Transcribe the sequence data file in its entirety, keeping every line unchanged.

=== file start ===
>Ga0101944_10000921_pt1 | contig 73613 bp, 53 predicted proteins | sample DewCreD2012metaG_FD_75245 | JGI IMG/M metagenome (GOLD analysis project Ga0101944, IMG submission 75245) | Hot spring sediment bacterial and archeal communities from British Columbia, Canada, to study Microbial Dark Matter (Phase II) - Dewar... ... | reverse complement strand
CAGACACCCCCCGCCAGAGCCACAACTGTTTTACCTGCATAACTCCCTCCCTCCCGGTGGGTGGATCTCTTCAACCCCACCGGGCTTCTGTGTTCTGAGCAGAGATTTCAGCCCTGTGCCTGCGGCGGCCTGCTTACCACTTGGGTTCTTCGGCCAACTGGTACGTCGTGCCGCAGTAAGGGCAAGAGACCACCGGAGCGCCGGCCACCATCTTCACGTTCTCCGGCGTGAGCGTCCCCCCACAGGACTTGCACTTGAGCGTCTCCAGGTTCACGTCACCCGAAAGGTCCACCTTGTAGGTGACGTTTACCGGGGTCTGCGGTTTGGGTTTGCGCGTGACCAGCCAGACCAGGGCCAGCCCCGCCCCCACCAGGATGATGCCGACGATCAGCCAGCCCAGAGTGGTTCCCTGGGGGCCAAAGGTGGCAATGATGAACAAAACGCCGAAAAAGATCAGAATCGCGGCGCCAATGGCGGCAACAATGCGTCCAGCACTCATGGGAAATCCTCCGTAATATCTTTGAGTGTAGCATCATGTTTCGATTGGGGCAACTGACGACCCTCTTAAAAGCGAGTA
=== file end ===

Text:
>Ga0101944_10000921_pt1 | contig 73613 bp, 53 predicted proteins | sample DewCreD2012metaG_FD_75245 | JGI IMG/M metagenome (GOLD analysis project Ga0101944, IMG submission 75245) | Hot spring sediment bacterial and archeal communities from British Columbia, Canada, to study Microbial Dark Matter (Phase II) - Dewar... ... | reverse complement strand
CAGACACCCCCCGCCAGAGCCACAACTGTTTTACCTGCATAACTCCCTCCCTCCCGGTGGGTGGATCTCTTCAACCCCACCGGGCTTCTGTGTTCTGAGCAGAGATTTCAGCCCTGTGCCTGCGGCGGCCTGCTTACCACTTGGGTTCTTCGGCCAACTGGTACGTCGTGCCGCAGTAAGGGCAAGAGACCACCGGAGCGCCGGCCACCATCTTCACGTTCTCCGGCGTGAGCGTCCCCCCACAGGACTTGCACTTGAGCGTCTCCAGGTTCACGTCACCCGAAAGGTCCACCTTGTAGGTGACGTTTACCGGGGTCTGCGGTTTGGGTTTGCGCGTGACCAGCCAGACCAGGGCCAGCCCCGCCCCCACCAGGATGATGCCGACGATCAGCCAGCCCAGAGTGGTTCCCTGGGGGCCAAAGGTGGCAATGATGAACAAAACGCCGAAAAAGATCAGAATCGCGGCGCCAATGGCGGCAACAATGCGTCCAGCACTCATGGGAAATCCTCCGTAATATCTTTGAGTGTAGCATCATGTTTCGATTGGGGCAACTGACGACCCTCTTAAAAGCGAGTA